Personnel from DPAA and Republic of Korea Army (ROKA) Soldiers conduct excavation operations in Yanggu, South Korea, May 8, 2017. Eight members of DPAA deployed to South Korea to attempt to recover the remains of a missing service member lost during the Korean War. (Photo: U.S. Army/Staff Sgt. Roy C. Woo)

About 5,300 American soldiers remain in the soil of North Korea, casualties in a war that has never officially ended.

The new talks between U.S. President Donald Trump and Kim Jong Un of North Korea lasted several hours yesterday in Singapore. The lofty principles outlined by the end were complete denuclearization of the peninsula, and a cessation of U.S.-South Korean military exercises.

Also among the promised goals: collecting all the American casualties from the 1950-1953 conflict—and bringing them home.

Returning the remains may be as daunting as the other strategic goals, if history is judge.

The final part of the Trump-Kim joint statement states, “The United States and the DPRK [Democratic People's Republic of Korea] commit to recovering POW/MIA remains, including the immediate repatriation of those already identified.”

The U.S. agency responsible for bringing the dead home, the Defense POW-MIA Accounting Agency (DPAA) already knows where almost all the remains are to be found—but they have not had access to the most isolated country on Earth for more than a decade.

A series of locations in the DPRK are thought to house the vast majority of the missing and presumed dead.

More than a half-dozen POW camps each old hundreds apiece; the Apex Camps, Camp 5 on the south bank of the Yalu River, the main Death Valley Camp also known as Pukchin-Tarigol, the Valley #1 complex, and the villages of the Suan Camps all have remains that, together, could answer many mysteries. Most of these American dead died during the especially harsh and brutal winter of 1950-1951.

Battle zones, including the Chosin Reservoir and the combined Unsan and Chongon River areas of conflict, could boast thousands more. Those two alone could have approximately 2,800, according to the DPAA.

Another 1,000 could be recovered from the Demilitarized Zone between the two Koreas, the agency adds.

Military cemeteries left behind in the DPRK by retreating U.S. and U.N forces could remain, despite previous Communist efforts to gather the remains in previous exchanges.

Some 600 DPAA workers, including anthropologists and dental experts, could have much work ahead of them, if the deal results in forensic teams on the ground in the DPRK.

Virtually all of the work will be DNA work from bones, depending on the conditions of the 60-year-old remains. But recent forensic breakthroughs in sequencing smaller and smaller biological samples from the bones of the inner-ear and from the center of the long bones have meant more and more identification from 20th century war casualties than ever before. Just this week, two more Korean War soldiers were accounted for—along with three veterans from World War II (two of whom were from the U.S.S. Oklahoma).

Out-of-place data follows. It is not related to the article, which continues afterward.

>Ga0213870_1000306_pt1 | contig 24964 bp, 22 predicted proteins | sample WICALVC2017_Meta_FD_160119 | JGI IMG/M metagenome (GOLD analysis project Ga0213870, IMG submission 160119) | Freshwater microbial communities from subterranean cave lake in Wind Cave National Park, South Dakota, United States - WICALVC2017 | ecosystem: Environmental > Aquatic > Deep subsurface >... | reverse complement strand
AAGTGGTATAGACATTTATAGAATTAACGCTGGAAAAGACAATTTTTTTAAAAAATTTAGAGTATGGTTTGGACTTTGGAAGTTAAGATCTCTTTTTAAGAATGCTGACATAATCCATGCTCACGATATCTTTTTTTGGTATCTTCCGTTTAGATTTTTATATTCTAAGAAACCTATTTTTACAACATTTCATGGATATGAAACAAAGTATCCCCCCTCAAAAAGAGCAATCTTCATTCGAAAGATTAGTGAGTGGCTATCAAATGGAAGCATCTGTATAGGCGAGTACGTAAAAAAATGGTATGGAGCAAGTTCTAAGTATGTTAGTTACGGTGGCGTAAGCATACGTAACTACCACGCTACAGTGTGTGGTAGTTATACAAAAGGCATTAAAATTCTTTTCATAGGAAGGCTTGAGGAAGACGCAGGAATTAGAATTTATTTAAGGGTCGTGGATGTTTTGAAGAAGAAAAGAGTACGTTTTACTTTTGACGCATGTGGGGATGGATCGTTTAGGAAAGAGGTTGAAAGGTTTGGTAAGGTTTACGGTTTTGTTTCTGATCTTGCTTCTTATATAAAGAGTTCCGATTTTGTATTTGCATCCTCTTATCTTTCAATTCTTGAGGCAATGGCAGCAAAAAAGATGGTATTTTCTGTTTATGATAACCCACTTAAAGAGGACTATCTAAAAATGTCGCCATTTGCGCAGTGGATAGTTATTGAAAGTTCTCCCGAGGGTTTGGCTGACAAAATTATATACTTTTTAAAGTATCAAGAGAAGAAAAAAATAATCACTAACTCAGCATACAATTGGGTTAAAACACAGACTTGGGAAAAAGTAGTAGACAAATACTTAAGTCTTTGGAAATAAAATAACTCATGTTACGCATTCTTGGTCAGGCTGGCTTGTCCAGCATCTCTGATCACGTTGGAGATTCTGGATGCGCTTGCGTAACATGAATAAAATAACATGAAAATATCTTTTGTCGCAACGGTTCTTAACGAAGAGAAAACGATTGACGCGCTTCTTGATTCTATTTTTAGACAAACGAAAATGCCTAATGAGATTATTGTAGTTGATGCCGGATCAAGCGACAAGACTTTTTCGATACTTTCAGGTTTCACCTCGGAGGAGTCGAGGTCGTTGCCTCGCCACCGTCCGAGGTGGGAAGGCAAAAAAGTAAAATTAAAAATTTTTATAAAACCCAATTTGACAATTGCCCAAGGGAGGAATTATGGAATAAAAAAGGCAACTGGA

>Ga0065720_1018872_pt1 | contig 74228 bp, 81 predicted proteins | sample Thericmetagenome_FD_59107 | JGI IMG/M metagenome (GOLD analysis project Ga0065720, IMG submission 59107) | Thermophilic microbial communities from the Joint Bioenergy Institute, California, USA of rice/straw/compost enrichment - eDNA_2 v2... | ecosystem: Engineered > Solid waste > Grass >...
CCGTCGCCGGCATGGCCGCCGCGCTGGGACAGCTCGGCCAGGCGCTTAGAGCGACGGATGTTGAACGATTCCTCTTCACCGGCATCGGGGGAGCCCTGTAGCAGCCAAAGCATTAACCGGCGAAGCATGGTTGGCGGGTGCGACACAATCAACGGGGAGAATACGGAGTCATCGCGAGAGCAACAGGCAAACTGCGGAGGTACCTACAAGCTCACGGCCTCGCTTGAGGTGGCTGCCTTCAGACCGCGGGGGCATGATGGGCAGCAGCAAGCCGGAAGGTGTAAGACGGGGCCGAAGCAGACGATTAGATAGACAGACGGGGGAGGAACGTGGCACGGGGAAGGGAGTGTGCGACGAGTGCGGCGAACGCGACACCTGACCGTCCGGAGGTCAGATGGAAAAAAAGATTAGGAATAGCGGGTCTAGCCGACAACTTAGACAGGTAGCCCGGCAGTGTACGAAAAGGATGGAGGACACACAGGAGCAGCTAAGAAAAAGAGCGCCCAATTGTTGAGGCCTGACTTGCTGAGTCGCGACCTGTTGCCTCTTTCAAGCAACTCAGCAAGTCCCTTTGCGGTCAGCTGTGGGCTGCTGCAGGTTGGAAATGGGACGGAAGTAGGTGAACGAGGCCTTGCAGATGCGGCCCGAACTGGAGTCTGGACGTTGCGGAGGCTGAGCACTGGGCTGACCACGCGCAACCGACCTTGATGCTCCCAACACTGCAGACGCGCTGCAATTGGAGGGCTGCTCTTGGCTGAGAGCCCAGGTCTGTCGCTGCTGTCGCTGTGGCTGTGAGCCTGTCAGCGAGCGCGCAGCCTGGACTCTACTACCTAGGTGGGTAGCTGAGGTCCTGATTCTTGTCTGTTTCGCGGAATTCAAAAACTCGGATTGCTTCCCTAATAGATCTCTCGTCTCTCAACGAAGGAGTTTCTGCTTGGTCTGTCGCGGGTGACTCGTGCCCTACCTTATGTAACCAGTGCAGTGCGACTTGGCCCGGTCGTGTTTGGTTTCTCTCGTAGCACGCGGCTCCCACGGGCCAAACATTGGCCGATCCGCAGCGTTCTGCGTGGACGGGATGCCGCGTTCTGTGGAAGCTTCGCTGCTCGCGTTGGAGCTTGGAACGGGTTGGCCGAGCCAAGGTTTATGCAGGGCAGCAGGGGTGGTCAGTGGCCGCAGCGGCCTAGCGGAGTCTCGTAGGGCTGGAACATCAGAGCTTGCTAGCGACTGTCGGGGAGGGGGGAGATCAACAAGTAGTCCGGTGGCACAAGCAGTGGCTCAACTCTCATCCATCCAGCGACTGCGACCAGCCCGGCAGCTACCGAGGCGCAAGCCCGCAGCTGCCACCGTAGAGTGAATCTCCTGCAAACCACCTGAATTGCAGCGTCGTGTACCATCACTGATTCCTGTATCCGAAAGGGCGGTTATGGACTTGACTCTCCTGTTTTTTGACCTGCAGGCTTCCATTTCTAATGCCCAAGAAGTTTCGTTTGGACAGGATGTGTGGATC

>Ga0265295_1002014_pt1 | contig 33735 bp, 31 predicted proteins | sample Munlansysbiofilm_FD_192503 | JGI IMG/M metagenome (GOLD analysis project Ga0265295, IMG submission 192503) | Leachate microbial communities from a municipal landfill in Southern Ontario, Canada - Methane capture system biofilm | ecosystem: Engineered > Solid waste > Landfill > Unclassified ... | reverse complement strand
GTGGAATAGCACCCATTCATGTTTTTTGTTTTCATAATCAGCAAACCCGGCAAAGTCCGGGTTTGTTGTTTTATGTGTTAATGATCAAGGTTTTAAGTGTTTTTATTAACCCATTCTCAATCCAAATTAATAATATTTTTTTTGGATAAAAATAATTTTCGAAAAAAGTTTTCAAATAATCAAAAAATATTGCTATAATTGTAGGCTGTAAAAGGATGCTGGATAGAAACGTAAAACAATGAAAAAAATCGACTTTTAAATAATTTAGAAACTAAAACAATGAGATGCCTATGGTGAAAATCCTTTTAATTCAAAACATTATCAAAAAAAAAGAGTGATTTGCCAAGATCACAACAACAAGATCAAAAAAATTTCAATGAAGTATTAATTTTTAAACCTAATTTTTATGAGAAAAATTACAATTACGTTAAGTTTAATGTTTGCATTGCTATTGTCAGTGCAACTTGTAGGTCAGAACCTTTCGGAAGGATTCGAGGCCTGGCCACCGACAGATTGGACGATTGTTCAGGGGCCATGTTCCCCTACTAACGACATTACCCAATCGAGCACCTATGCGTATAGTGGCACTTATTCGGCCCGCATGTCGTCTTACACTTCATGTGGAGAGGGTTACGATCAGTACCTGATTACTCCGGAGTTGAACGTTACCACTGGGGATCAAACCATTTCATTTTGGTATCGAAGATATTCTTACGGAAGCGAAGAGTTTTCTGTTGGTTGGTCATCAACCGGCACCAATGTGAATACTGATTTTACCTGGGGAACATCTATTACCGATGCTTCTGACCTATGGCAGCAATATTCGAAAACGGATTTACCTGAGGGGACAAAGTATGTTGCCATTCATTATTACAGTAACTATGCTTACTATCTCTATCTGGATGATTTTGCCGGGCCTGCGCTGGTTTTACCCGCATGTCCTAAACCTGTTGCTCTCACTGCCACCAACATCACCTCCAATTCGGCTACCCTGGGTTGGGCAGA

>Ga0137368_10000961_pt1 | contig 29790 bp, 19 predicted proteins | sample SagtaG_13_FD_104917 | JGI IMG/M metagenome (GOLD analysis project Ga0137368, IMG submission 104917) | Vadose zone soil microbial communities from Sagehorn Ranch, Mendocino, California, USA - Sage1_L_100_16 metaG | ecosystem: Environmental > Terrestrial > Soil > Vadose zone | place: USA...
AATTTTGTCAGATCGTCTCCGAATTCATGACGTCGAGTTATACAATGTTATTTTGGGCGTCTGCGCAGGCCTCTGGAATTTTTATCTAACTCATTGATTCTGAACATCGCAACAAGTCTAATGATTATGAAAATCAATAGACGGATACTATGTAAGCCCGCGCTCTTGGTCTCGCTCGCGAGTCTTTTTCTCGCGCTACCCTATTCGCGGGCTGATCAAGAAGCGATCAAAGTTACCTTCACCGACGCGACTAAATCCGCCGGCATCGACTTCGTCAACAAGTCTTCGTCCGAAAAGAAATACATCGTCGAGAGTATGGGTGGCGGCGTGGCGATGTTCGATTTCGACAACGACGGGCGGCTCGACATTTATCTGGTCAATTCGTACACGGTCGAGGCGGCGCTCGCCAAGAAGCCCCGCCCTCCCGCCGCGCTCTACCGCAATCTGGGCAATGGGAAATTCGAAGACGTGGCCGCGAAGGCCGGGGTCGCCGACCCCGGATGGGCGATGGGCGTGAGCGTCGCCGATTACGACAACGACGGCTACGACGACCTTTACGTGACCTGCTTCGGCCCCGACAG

One of the major breakthroughs has been with next-generation sequencing, also known as massively parallel sequencing. For instance, in one recently-reported case, a humerus bone from the Korean War yielded only seven loci to conventional STR typing—but next-gen produced 21 markers, along with distinct Y-STRs and SNPs to produce a fully-convincing identification.

Historically, there have been efforts to repatriate the remains. Operation Glory, an armistice-required effort between the U.S. and North Korea and their Chinese allies, returned 4,167 containers in late 1954. But efforts have been intermittent ever since. Unilateral turnovers were made by the DPRK between 1990 and 1994, and also in 2007.

The DPAA conducted its own fieldwork in the DPRK from 1996 through 2005—but the agency ceased operations when it stated it could no longer guarantee the safety of its workers in the country. Critics also said that the North Koreans were attempting to profit from the venture, which yielded 229 sets of human remains at a cost of $20 million.

Talks over re-starting the work ceased in 2011, after North Korea resumed some ballistic weapons testing.

The overall death estimate for the Korean War, like all conflicts, varies. But historians think about 1.5 million Chinese and North Koreans perished from 1950 to 1953, while on the other side 400,000 South Koreans, 30,000 U.S. and 1,000 other service members are listed as casualties. The armistice signed in 1953 was never followed by a formal peace treaty.